Vientiane, Laos (11.7.11 – 11.8.11)

My time in Vientiane began as is becoming the norm, got the bus, then a tuk-tuk, then found a hostel. There wasn’t a tremendous amount that I wanted to do while I was in Vientiane, due largely to the fact that I’m reaching my saturation point on temples. I almost feel badly about it, but it happened in Europe as well. I got to a point where I had seen so many churches, and so many museums, it was hard to continue wanting to visit these places. So, I became more selective, and that’s what happened in Vientiane. On Monday, I spent a lot of the day hanging out in coffee shops, caught up with the boyfriend, caught up on emails, and read for a while. I later went to visit a temple in town that sounded interesting, but I’d decided that it would be the only one in Vientiane that I would see. It was called Wat Si Saket and it boasts over 2000 buddhas because a huge number of small ceramic buddha statues sit in nested shelves in the wall. It was beautiful and I was glad that I visited.
On Tuesday, my goal was to visit Xieng Khuan, or Buddha Park, which is a sculpture park containing over 200 statues of buddha, both Hindu and Buddhist. Though it wasn’t far from the city, it took over an hour to reach. The park is quite beautiful, and was full of some really spectacular sculptures, including a 400 ft long reclining buddha. Another sculpture of interest is one that immediately catches the eye; it’s a huge gourd shaped sculpture, which you can climb into through the mouth of a demon. Inside, there are tiny passageways and staircases, enabling you to explore the three stories of the sculpture, each of which house many more religious sculptures. The stairways lead all the way to the top of the sculpture, so you can climb on top and get a view of the whole park; it was fantastic. The journey back to town took over an hour again, by which point I was a few minutes later for my Skype date with Michael, after which it was time to head to the airport. I flew from Vientaine to Bangkok and spent the night in the airport because the next day I had an early morning flight to Surat Thani. From there I was planning to travel to Koh Phangan in order to attend the highly renowned Full Moon Party!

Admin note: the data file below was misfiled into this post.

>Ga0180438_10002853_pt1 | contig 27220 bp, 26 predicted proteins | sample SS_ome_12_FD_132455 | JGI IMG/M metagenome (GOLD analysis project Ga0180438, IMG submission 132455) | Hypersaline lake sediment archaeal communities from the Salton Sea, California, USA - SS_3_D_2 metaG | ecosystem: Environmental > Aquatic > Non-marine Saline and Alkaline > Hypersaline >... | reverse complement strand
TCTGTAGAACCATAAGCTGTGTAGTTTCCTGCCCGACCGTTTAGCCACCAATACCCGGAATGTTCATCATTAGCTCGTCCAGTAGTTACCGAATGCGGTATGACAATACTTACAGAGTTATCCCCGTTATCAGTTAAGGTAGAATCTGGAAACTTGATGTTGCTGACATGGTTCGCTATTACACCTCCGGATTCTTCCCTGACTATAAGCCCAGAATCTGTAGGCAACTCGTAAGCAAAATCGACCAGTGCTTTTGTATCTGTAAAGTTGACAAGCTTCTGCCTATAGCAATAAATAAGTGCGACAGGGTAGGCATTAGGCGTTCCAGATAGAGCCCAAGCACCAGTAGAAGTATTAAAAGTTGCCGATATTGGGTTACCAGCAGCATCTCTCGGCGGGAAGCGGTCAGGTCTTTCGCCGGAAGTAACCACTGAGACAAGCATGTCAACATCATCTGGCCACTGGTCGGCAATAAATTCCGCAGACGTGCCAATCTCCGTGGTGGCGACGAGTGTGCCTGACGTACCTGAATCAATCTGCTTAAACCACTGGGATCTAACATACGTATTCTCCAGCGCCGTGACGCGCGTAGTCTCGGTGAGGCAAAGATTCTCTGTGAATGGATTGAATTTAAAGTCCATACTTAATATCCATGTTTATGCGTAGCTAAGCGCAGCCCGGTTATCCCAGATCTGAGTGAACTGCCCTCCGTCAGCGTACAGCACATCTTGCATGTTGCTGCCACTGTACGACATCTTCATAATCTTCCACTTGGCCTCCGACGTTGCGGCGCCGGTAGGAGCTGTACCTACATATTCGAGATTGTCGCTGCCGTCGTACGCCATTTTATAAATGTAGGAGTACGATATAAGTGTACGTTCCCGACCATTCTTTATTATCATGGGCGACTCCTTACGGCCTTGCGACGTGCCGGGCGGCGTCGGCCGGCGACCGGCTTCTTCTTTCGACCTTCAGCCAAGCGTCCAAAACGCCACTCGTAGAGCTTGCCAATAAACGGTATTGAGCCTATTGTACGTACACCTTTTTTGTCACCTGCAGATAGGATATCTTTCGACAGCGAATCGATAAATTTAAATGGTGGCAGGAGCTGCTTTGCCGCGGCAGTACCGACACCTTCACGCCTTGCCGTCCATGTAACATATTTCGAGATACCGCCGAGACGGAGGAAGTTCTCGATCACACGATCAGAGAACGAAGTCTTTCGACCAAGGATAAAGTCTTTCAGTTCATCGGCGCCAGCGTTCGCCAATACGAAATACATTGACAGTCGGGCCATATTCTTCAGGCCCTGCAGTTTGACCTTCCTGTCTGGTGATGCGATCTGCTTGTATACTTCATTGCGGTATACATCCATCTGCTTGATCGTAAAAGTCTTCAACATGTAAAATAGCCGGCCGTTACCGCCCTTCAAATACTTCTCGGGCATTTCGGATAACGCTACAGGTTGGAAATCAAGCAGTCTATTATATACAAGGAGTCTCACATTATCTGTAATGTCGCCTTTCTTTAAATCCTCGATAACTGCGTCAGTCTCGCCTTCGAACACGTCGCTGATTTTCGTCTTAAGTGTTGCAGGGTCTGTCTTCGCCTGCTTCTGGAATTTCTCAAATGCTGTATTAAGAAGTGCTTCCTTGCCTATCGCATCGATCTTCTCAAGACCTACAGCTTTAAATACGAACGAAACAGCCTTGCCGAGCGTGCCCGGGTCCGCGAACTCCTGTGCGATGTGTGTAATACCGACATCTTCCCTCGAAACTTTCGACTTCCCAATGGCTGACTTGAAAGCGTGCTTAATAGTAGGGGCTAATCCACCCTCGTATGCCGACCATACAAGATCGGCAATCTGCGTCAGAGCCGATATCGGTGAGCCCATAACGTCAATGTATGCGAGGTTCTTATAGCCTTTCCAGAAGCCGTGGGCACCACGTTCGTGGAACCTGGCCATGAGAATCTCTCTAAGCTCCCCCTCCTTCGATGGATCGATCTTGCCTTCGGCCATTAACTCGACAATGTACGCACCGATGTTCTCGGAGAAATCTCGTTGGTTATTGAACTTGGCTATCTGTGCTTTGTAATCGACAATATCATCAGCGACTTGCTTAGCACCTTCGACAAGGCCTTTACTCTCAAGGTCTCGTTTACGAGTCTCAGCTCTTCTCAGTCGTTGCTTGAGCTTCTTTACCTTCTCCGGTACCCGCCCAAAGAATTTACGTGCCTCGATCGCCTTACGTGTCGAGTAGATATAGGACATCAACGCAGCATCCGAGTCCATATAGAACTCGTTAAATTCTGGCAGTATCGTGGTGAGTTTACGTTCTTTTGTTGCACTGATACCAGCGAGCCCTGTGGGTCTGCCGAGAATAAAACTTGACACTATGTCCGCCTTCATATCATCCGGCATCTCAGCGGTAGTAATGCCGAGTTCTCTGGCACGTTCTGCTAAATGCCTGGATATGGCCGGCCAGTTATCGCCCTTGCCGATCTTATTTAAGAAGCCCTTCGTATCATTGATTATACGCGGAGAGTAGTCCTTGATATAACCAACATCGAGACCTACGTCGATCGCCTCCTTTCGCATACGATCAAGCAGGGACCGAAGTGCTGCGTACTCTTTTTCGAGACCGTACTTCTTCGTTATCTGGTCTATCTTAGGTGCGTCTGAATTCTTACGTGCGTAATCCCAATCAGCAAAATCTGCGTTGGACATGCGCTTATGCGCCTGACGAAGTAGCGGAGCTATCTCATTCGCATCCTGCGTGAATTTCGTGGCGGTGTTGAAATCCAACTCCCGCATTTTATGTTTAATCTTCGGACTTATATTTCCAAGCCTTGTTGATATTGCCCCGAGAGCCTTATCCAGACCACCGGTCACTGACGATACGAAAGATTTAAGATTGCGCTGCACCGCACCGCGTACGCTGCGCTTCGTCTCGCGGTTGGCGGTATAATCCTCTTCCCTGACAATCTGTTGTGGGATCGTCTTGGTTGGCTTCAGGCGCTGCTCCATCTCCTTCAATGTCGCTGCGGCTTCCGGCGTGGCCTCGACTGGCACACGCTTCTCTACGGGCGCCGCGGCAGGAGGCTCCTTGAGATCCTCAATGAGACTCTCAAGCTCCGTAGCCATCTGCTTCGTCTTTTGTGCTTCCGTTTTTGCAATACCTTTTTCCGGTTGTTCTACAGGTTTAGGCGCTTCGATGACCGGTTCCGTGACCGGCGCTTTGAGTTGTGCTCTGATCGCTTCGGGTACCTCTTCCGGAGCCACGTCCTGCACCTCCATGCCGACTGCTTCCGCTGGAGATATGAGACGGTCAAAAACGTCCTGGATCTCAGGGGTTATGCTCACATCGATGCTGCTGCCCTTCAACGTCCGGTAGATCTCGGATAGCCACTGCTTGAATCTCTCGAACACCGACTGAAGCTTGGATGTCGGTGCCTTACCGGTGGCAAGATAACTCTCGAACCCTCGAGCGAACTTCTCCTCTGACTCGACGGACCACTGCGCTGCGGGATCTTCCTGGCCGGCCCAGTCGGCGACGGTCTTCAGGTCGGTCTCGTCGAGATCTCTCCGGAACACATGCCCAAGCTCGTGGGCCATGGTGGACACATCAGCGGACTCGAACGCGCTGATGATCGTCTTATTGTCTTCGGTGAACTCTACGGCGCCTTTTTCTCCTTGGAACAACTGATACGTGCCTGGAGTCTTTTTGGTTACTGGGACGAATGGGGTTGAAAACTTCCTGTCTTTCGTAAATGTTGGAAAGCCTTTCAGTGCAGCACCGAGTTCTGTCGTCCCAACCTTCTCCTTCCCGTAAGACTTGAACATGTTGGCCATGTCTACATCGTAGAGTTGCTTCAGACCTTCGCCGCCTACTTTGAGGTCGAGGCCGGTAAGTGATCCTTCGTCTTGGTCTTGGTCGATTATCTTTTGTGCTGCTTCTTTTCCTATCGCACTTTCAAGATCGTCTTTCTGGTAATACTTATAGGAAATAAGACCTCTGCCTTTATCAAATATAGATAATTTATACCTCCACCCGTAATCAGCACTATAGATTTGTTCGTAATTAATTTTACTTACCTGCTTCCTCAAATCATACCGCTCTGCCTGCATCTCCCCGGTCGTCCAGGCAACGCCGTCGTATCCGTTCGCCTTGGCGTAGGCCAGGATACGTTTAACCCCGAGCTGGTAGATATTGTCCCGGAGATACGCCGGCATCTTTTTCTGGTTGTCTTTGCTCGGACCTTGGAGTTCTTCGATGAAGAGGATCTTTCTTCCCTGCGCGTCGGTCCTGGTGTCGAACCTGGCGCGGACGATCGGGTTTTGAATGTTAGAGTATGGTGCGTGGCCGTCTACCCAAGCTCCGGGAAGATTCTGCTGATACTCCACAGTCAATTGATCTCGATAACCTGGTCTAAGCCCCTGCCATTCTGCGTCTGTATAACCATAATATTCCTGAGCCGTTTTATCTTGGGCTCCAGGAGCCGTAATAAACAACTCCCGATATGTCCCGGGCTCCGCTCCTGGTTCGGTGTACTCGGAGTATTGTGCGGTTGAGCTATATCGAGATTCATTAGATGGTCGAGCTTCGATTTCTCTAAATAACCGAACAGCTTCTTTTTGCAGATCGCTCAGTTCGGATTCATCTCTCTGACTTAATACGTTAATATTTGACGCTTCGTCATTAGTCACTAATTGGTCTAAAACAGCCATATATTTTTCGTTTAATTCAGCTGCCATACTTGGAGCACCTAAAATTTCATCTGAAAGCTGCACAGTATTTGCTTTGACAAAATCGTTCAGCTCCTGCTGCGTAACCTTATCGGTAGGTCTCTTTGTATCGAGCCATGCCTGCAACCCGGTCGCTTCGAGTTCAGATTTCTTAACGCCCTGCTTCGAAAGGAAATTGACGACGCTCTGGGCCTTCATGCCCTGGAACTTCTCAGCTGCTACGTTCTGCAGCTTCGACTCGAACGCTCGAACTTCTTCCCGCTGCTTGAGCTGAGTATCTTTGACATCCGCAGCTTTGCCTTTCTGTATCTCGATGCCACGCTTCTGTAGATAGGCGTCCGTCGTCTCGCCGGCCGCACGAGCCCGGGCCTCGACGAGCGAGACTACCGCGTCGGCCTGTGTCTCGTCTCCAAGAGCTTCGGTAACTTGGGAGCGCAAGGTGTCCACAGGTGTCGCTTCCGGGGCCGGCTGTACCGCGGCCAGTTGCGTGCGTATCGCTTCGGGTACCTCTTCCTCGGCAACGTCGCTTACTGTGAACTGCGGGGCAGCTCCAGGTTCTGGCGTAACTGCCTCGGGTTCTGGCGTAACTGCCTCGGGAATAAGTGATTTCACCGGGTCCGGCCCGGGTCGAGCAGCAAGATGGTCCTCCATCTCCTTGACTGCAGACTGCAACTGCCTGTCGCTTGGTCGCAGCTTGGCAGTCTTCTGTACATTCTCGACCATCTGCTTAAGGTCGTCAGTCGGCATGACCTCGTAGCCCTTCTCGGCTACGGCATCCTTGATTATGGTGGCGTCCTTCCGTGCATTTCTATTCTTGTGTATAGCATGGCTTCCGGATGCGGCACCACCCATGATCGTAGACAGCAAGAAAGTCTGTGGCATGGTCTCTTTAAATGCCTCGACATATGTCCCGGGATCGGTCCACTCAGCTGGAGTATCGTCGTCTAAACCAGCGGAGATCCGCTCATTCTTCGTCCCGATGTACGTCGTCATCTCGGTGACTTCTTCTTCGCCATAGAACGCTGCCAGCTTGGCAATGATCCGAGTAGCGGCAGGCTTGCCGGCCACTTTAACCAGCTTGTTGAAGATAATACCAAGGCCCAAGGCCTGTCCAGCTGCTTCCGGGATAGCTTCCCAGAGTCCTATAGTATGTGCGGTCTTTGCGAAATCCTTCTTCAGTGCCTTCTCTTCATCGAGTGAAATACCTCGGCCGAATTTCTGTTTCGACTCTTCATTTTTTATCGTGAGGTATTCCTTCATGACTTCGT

Wat Si Saket

The large gourd shaped sculpture. Wikipedia tells me that the three interior levels represent hell, Earth, and heaven.

Some of the sculptures inside; I’m not sure what level this is from. The mud caked on all of the statues is evidence of the flooding that plagued the country.

Heaven

One of my favorite sculptures in the park

The sculpture park was the only thing I knew I wanted to see in Vientiane, and it was absolutely worth it. Vientiane was nice, but the day and a half I spent there felt like enough.

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2 responses to “Vientiane, Laos (11.7.11 – 11.8.11)

  1. Don’t feel bad about being ‘templed out’. I know lots of people who’ve been to this part of the world and they all say the same.

    • It’s hard not to feel that way after a while. I still try and see ones that sound particularly interesting or different, but otherwise I’m at a point where I no longer feel it’s worth the time or money.
      After a few months back home, I’ll be itching to go see some temples again!

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